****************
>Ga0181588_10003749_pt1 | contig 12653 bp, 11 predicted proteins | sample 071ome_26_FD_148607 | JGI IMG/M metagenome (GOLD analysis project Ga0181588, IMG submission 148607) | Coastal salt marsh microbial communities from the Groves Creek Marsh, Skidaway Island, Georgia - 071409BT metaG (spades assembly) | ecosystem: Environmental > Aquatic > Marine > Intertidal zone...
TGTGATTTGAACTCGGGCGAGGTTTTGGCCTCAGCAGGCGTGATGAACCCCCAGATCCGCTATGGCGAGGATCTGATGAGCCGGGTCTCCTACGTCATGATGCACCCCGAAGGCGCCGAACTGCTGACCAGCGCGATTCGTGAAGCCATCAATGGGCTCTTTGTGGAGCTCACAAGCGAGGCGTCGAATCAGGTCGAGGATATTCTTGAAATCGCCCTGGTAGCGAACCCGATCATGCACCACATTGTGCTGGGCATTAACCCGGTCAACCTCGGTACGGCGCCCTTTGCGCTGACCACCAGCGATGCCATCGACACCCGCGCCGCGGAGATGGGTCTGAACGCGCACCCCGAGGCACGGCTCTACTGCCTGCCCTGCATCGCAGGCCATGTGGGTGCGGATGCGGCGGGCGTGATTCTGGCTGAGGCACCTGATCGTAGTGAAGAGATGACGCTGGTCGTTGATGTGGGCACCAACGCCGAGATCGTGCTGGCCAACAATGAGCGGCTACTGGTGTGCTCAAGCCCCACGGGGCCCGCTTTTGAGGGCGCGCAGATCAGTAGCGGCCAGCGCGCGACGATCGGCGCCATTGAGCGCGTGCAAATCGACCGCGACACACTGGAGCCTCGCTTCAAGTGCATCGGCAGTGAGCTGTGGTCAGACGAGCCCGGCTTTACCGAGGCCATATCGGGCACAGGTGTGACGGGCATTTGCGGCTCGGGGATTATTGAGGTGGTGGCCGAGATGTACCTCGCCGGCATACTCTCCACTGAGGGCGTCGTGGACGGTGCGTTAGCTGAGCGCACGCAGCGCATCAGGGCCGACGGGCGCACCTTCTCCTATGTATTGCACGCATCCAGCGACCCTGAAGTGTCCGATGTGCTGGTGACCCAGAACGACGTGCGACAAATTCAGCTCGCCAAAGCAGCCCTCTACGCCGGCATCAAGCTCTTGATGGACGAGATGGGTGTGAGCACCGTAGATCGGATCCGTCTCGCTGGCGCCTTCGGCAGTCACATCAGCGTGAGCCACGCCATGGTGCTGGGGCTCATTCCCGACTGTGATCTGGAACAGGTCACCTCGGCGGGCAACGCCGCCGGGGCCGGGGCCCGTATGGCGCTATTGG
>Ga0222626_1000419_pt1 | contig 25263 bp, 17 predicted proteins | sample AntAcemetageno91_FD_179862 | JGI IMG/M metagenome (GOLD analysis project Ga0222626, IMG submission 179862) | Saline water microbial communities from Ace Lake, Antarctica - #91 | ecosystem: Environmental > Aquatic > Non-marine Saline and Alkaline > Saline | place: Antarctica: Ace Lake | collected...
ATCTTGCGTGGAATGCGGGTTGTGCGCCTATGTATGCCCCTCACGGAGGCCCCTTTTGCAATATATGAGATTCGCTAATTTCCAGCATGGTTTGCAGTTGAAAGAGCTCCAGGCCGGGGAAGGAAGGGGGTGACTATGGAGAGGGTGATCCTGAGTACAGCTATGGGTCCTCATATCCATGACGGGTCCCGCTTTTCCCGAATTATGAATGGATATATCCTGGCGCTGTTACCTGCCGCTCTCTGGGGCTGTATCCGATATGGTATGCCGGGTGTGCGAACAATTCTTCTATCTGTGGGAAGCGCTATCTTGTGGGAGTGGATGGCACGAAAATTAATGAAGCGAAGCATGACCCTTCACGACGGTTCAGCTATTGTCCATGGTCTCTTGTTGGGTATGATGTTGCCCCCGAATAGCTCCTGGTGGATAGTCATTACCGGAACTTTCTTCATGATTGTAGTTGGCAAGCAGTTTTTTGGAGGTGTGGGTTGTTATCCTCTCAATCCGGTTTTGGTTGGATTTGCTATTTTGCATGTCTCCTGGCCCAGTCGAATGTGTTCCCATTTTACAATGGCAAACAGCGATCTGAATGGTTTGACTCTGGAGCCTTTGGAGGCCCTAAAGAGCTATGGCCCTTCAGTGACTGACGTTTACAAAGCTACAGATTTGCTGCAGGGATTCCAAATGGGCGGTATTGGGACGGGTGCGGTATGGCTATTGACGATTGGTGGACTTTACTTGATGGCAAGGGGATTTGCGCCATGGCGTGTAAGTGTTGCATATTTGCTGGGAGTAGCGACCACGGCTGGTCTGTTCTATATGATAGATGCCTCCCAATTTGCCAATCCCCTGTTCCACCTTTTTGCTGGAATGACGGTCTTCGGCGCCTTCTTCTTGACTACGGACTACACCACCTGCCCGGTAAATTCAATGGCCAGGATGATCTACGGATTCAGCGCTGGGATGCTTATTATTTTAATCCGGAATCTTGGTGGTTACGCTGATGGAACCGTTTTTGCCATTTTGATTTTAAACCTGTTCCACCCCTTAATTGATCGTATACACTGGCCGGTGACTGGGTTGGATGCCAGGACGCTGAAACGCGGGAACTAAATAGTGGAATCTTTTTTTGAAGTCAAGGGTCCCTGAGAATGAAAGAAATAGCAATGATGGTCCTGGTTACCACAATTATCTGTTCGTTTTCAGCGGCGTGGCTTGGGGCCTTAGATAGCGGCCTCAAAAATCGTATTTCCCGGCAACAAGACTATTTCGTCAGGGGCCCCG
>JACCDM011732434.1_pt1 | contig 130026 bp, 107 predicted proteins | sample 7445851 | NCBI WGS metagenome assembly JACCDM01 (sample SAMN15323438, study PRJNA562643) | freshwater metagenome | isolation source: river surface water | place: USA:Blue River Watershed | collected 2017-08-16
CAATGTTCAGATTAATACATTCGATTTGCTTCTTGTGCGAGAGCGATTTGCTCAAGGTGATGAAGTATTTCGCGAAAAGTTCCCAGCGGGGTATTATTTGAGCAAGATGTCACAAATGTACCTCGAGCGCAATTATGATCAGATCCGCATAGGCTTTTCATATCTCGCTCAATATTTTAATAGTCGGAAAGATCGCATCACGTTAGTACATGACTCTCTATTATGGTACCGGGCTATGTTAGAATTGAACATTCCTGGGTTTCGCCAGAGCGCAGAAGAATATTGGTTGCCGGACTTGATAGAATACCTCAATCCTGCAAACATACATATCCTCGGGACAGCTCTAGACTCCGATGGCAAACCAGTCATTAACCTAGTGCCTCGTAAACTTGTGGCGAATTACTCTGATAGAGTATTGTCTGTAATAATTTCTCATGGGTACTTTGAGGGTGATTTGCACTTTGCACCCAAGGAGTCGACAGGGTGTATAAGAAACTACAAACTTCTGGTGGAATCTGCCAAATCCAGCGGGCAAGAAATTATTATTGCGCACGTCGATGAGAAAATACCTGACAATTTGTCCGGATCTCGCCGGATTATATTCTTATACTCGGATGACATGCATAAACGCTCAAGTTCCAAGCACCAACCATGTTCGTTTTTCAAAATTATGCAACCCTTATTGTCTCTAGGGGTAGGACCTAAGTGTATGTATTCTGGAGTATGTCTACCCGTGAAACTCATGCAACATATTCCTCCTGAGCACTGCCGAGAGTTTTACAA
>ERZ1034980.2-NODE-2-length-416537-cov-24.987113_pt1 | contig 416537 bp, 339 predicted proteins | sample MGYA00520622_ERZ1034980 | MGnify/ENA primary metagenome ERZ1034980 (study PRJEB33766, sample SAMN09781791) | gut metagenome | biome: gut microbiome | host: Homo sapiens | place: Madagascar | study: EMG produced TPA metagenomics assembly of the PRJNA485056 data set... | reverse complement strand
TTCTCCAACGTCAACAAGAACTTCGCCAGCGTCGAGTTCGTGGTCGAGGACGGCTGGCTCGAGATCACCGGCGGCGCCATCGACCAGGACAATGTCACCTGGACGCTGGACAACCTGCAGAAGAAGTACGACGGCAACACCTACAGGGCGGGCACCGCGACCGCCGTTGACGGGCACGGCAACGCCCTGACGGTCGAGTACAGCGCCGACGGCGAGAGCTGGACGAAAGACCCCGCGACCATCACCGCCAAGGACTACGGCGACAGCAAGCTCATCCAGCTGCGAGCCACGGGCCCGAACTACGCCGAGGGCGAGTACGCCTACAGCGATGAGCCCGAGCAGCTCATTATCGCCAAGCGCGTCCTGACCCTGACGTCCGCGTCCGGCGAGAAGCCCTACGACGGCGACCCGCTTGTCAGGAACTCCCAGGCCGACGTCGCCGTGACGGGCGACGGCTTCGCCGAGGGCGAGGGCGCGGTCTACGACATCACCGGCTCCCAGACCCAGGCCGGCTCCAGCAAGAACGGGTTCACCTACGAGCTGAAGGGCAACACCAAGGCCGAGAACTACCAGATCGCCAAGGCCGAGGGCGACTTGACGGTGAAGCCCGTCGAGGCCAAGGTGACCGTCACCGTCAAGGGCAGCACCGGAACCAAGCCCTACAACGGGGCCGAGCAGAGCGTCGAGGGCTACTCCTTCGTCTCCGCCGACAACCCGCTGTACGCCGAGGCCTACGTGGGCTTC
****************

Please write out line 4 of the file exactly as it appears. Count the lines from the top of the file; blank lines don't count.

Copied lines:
ATCTTGCGTGGAATGCGGGTTGTGCGCCTATGTATGCCCCTCACGGAGGCCCCTTTTGCAATATATGAGATTCGCTAATTTCCAGCATGGTTTGCAGTTGAAAGAGCTCCAGGCCGGGGAAGGAAGGGGGTGACTATGGAGAGGGTGATCCTGAGTACAGCTATGGGTCCTCATATCCATGACGGGTCCCGCTTTTCCCGAATTATGAATGGATATATCCTGGCGCTGTTACCTGCCGCTCTCTGGGGCTGTATCCGATATGGTATGCCGGGTGTGCGAACAATTCTTCTATCTGTGGGAAGCGCTATCTTGTGGGAGTGGATGGCACGAAAATTAATGAAGCGAAGCATGACCCTTCACGACGGTTCAGCTATTGTCCATGGTCTCTTGTTGGGTATGATGTTGCCCCCGAATAGCTCCTGGTGGATAGTCATTACCGGAACTTTCTTCATGATTGTAGTTGGCAAGCAGTTTTTTGGAGGTGTGGGTTGTTATCCTCTCAATCCGGTTTTGGTTGGATTTGCTATTTTGCATGTCTCCTGGCCCAGTCGAATGTGTTCCCATTTTACAATGGCAAACAGCGATCTGAATGGTTTGACTCTGGAGCCTTTGGAGGCCCTAAAGAGCTATGGCCCTTCAGTGACTGACGTTTACAAAGCTACAGATTTGCTGCAGGGATTCCAAATGGGCGGTATTGGGACGGGTGCGGTATGGCTATTGACGATTGGTGGACTTTACTTGATGGCAAGGGGATTTGCGCCATGGCGTGTAAGTGTTGCATATTTGCTGGGAGTAGCGACCACGGCTGGTCTGTTCTATATGATAGATGCCTCCCAATTTGCCAATCCCCTGTTCCACCTTTTTGCTGGAATGACGGTCTTCGGCGCCTTCTTCTTGACTACGGACTACACCACCTGCCCGGTAAATTCAATGGCCAGGATGATCTACGGATTCAGCGCTGGGATGCTTATTATTTTAATCCGGAATCTTGGTGGTTACGCTGATGGAACCGTTTTTGCCATTTTGATTTTAAACCTGTTCCACCCCTTAATTGATCGTATACACTGGCCGGTGACTGGGTTGGATGCCAGGACGCTGAAACGCGGGAACTAAATAGTGGAATCTTTTTTTGAAGTCAAGGGTCCCTGAGAATGAAAGAAATAGCAATGATGGTCCTGGTTACCACAATTATCTGTTCGTTTTCAGCGGCGTGGCTTGGGGCCTTAGATAGCGGCCTCAAAAATCGTATTTCCCGGCAACAAGACTATTTCGTCAGGGGCCCCG